ADHD Misdiagnoses Identified by New Study

Many children who are disruptive in school classrooms are misdiagnosed with Attention-Deficit Hyperactivity Disorder, when all they really are ... are young, according to a new study.

Michigan State University researchers found that as many as 1 million U.S. school kids may have been misdiagnosed with ADHD because they are the youngest and -- therefore, typically most immature -- students in class.

"If a child is behaving poorly, if he's inattentive, if he can't sit still, it may simply be because he's 5 and the other kids are 6," said Todd Elder, assistant professor of economics at Michigan State in Lansing.

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His findings are to be published in the Journal of Health Economics.

Three to 7 percent of U.S. school-age children suffer from ADHD, according to the Centers for Disease Control and Prevention in Atlanta. As of 2006, 4.5 million children, ages 5 to 17, had been diagnosed with the disorder.

But there are no blood tests or other neurological markers for ADHD, researcher Elder said. Experts disagree on the disorder's prevalence among children.

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Elder's study examined a data base of 12,000 children, measuring the difference in ADHD diagnosis between the youngest and oldest children of kindergarten age. The statistics showed the youngest were 60 percent more likely to be diagnosed with ADHD than the oldest, he said.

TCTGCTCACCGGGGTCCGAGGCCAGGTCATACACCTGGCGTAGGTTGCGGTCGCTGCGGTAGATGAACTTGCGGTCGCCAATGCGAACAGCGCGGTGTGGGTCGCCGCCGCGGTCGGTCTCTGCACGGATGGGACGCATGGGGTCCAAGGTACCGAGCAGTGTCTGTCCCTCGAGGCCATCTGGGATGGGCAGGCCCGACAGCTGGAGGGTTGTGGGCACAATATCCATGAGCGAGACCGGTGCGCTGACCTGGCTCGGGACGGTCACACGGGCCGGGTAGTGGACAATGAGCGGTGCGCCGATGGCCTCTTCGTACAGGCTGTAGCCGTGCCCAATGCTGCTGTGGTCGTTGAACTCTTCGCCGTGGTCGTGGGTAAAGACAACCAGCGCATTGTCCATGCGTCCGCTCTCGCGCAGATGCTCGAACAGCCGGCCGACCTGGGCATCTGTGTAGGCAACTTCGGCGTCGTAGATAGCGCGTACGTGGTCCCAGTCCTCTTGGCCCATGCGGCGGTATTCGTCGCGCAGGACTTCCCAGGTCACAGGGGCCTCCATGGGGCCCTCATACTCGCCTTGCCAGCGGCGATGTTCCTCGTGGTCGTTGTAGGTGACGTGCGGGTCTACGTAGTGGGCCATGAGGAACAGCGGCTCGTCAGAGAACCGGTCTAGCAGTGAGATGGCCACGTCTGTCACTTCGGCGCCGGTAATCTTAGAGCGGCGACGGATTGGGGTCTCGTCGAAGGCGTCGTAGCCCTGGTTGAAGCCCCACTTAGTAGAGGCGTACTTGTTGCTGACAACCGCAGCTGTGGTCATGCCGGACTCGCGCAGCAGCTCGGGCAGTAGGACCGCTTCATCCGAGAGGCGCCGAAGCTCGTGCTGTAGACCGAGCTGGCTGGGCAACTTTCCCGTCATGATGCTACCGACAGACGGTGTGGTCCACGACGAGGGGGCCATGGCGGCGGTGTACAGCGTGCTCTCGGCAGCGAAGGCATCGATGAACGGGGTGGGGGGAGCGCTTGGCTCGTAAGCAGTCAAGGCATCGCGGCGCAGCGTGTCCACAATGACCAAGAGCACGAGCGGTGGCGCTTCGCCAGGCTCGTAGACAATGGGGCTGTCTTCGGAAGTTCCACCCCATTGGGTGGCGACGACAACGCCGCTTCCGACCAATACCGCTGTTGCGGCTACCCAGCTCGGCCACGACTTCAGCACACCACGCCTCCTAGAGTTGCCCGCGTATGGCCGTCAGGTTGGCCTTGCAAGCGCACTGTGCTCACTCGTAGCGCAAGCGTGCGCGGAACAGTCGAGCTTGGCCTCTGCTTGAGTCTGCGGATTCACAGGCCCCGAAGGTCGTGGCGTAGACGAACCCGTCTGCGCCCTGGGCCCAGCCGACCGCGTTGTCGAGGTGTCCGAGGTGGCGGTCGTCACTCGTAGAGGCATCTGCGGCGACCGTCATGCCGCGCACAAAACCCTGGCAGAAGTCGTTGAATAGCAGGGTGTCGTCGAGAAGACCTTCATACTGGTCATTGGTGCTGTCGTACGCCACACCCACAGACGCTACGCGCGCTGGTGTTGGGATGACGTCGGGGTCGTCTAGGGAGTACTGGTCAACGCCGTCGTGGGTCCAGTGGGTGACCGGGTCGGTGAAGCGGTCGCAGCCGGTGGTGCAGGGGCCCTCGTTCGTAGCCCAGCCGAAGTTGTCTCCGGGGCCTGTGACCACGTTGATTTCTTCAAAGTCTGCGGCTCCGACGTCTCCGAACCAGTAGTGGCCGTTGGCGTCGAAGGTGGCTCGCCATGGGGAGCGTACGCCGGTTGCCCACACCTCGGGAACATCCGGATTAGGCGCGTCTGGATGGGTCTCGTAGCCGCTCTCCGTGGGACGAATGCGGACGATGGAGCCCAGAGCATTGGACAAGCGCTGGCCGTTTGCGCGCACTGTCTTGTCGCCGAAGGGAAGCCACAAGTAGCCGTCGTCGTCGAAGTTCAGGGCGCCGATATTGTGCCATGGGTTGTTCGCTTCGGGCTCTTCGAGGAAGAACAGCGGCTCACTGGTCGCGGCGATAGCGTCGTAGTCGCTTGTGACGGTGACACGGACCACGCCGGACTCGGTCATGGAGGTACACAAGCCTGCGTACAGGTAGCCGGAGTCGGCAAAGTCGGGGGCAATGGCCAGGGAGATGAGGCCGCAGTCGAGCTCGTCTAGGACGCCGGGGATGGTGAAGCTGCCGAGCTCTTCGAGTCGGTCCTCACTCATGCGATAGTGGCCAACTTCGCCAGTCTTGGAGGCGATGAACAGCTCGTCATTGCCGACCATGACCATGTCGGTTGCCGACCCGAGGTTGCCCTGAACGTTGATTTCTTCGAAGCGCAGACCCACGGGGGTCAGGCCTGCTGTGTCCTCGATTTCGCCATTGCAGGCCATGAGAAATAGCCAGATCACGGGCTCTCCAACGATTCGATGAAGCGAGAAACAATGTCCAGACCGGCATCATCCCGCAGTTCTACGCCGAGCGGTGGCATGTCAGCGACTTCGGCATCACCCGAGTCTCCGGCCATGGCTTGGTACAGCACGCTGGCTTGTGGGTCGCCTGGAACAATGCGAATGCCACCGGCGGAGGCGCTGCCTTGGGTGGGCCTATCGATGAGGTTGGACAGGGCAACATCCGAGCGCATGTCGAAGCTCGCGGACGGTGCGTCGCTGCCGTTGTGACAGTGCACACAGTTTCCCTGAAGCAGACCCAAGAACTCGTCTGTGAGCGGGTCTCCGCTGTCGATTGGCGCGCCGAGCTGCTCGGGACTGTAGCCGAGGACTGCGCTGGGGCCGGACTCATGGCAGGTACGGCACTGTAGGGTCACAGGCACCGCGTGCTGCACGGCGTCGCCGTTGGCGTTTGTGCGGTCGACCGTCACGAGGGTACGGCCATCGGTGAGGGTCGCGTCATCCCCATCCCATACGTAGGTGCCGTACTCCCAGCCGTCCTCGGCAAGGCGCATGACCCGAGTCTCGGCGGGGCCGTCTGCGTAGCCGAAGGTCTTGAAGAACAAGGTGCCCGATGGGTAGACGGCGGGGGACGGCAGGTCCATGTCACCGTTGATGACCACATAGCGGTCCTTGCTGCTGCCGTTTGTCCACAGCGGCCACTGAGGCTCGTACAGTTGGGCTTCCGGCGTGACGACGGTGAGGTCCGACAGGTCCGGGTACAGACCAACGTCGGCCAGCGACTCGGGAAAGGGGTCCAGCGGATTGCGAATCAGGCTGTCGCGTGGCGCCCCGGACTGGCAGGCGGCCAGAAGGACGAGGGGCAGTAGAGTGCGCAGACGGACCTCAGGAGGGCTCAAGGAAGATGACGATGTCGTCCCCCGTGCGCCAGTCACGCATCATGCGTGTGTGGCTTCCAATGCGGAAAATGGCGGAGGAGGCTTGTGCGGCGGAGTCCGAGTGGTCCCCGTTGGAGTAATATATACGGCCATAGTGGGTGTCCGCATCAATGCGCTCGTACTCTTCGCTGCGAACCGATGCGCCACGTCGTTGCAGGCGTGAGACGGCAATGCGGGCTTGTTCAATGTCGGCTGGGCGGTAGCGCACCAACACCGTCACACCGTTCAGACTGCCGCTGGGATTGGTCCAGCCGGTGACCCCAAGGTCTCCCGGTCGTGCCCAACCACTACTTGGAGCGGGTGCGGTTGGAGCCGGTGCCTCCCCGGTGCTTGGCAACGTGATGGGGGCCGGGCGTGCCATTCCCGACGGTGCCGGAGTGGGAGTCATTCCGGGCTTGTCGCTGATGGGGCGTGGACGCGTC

He also found that when students reached the fifth and eighth grades, the youngest were more often prescribed stimulants than their older classmates.

"Many ADHD diagnoses may be driven by teachers' perceptions of poor behavior among the youngest children in a kindergarten classroom," he said.

"But these 'symptoms' may merely reflect emotional or intellectual immaturity among the youngest students."

For example, Michigan children born Dec. 1, the state's kindergarten-eligibility cutoff date, were diagnosed with ADHD at a much higher rate than children born Dec. 2, who had to enroll a year later and, thus, were the oldest in their class.

Measure by Age, Not Grade-Level

Likewise, the Dec. 1 kids were the youngest in their class. Thus, Elder said, the students were a single day apart in age but were assessed differently because they were compared against classmate of a different age set.

Children should be evaluated for behavioral problems based on their ages, he said, not their grade-levels.

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